Tell Me More

Using Story to Pull People Into the Biblical Text

In my previous column in Reformed Worship (RW 144:43), I discussed how reading books aimed at children and middle schoolers provides preachers with an array of benefits that can improve their sermons. It goes without saying that books aimed at younger people almost universally tell stories. Picking up from there, in this column I want to talk about the role narrative should play in our sermons generally. Since this is the Advent/Christmas issue, I hope we can all make the obvious connection to the story of Jesus’s birth, too.

Many preachers know that the biggest revolution in homiletics in the last century was the move from deductive preaching (think three-point sermons) to inductive preaching. Whereas deductive preaching is long on heady content and teaching, inductive preaching centers more on narrative, on stories, on appeals to shared experiences in everyday human life. It could be debated whether this turn to inductive preaching is something new (it is referred to as the “New Homiletic”) or a recovery of homiletical practices that had been lost for a time. But since we are told in the gospels that Jesus rarely taught anything without using a parable, it may be that preaching that incorporates narrative is a return to a practice established by our Lord himself.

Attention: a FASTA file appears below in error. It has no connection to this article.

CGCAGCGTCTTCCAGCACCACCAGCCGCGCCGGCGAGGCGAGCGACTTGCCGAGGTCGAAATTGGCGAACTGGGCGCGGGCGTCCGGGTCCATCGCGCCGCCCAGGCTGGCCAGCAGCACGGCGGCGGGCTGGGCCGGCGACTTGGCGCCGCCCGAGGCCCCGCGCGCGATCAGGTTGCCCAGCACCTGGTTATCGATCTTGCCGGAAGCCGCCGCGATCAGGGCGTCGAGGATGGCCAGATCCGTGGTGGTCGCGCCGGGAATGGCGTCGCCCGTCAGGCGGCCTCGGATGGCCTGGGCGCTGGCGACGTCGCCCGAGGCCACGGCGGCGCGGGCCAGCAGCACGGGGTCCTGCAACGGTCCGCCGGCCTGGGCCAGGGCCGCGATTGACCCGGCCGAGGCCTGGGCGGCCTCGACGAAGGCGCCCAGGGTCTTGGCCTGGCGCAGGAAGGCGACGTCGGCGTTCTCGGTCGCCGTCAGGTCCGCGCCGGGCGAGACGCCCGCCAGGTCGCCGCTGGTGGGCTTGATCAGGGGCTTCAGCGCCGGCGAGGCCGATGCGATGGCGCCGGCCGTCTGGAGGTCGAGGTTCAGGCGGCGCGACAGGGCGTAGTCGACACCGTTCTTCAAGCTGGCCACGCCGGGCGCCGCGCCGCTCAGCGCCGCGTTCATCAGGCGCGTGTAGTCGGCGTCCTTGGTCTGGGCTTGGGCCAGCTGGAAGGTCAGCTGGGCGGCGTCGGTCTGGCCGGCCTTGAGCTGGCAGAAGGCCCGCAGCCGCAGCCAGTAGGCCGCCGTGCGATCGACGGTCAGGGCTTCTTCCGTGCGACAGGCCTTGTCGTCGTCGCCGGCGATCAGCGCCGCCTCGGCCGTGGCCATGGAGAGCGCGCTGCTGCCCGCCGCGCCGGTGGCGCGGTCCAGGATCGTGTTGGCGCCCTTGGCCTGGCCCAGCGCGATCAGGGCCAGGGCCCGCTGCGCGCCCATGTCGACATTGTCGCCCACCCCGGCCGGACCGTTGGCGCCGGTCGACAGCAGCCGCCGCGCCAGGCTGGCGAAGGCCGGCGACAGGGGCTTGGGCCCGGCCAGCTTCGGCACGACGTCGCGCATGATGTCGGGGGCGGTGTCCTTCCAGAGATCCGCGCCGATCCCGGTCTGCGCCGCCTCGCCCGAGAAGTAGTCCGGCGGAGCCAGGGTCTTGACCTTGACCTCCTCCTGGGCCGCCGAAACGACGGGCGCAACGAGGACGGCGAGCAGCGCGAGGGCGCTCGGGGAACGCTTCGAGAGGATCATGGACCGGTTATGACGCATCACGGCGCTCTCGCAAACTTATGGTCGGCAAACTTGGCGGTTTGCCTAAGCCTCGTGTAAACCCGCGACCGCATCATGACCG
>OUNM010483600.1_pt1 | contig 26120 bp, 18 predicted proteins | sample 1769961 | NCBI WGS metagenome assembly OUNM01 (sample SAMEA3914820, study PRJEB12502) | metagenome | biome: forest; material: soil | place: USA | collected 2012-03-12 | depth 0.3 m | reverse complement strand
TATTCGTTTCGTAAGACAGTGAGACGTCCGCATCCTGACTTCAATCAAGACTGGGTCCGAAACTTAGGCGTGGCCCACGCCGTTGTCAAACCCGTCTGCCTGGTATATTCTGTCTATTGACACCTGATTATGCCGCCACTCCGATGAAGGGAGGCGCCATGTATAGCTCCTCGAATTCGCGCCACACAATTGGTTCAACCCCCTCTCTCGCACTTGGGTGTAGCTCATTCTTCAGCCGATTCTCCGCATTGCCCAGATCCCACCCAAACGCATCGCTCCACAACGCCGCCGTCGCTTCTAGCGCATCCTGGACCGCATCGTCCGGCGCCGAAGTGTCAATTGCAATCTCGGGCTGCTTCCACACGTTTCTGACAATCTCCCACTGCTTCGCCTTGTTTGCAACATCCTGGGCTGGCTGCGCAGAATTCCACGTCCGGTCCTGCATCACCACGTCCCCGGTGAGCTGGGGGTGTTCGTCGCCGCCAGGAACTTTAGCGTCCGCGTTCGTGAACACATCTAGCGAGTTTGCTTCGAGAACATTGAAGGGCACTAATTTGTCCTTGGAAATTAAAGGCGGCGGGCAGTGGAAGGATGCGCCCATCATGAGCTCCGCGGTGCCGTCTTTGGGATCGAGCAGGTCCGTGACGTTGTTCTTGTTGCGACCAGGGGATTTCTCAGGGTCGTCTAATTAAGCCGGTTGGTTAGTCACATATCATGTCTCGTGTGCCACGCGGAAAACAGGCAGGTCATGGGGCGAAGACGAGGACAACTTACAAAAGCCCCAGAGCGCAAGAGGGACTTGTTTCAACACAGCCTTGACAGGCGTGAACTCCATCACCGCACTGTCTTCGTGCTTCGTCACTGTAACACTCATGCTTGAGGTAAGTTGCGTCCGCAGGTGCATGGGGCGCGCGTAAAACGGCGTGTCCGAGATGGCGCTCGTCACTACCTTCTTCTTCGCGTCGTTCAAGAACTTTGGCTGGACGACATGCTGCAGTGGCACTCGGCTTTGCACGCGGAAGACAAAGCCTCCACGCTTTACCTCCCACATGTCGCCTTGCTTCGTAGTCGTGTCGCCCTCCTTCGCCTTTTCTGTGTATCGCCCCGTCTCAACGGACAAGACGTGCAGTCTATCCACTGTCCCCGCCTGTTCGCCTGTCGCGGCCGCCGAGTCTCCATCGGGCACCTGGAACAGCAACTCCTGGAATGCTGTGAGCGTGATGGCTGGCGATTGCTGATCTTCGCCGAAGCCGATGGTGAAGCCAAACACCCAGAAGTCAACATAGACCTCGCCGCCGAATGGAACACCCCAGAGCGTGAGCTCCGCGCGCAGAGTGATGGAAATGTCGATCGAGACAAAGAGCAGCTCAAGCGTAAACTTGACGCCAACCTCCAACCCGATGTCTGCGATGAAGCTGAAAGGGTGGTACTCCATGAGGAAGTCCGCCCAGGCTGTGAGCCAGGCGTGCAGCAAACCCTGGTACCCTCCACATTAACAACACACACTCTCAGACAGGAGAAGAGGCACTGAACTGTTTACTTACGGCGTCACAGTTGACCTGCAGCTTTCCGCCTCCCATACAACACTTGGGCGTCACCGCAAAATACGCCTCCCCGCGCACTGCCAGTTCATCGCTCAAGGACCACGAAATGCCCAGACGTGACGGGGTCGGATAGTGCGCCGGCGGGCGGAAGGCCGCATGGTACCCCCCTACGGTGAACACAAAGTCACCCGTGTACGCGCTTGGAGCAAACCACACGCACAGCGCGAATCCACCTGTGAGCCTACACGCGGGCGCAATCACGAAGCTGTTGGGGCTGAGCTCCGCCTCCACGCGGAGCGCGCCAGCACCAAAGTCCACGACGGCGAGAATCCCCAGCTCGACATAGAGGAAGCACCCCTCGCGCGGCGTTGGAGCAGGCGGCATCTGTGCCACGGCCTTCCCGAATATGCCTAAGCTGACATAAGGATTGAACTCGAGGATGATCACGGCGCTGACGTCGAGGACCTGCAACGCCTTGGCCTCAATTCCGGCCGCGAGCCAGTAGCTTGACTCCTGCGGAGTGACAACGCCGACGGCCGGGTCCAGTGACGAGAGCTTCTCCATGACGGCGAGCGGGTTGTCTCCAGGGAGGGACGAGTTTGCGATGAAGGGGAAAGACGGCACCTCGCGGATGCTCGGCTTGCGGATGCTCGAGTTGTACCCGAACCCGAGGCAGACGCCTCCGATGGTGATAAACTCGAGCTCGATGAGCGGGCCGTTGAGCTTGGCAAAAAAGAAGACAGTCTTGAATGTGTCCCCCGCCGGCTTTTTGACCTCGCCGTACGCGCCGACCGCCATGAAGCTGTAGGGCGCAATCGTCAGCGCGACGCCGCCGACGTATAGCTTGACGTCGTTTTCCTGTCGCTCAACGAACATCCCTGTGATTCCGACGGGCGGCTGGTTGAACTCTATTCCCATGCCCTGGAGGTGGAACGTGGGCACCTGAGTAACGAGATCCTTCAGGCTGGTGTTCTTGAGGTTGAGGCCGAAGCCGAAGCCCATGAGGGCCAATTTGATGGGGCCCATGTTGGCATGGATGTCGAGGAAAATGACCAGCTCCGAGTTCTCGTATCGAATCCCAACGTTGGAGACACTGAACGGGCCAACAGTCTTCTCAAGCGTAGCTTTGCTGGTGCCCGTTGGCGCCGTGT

But recognizing the importance of narrative is vital for other reasons. After all, we seem to be born narrative creatures. Many researchers have confirmed in recent decades that we learn best through stories. This explains why the earliest lessons we learn in life come to us not because our parents lectured us on certain topics, but because they read stories to us that displayed various virtues. As children, we learned generosity not because our parents tacked up lists of the key marks of generosity on our nursery walls, but because they read us stories that showed generosity in action.

The novelist David Foster Wallace once noted that we humans seem to need narrative the same way we need space and time—as though it is a built-in thing. As narrative theologians in the late twentieth century noted, you cannot even tell someone about how we are saved through Jesus without telling the story of Jesus as narrated for us in the gospels. “Tell me the story of Jesus,” one old hymn says. Even in heaven, another hymn claims, what we will savor the most will be “the old, old story that I have loved so long.”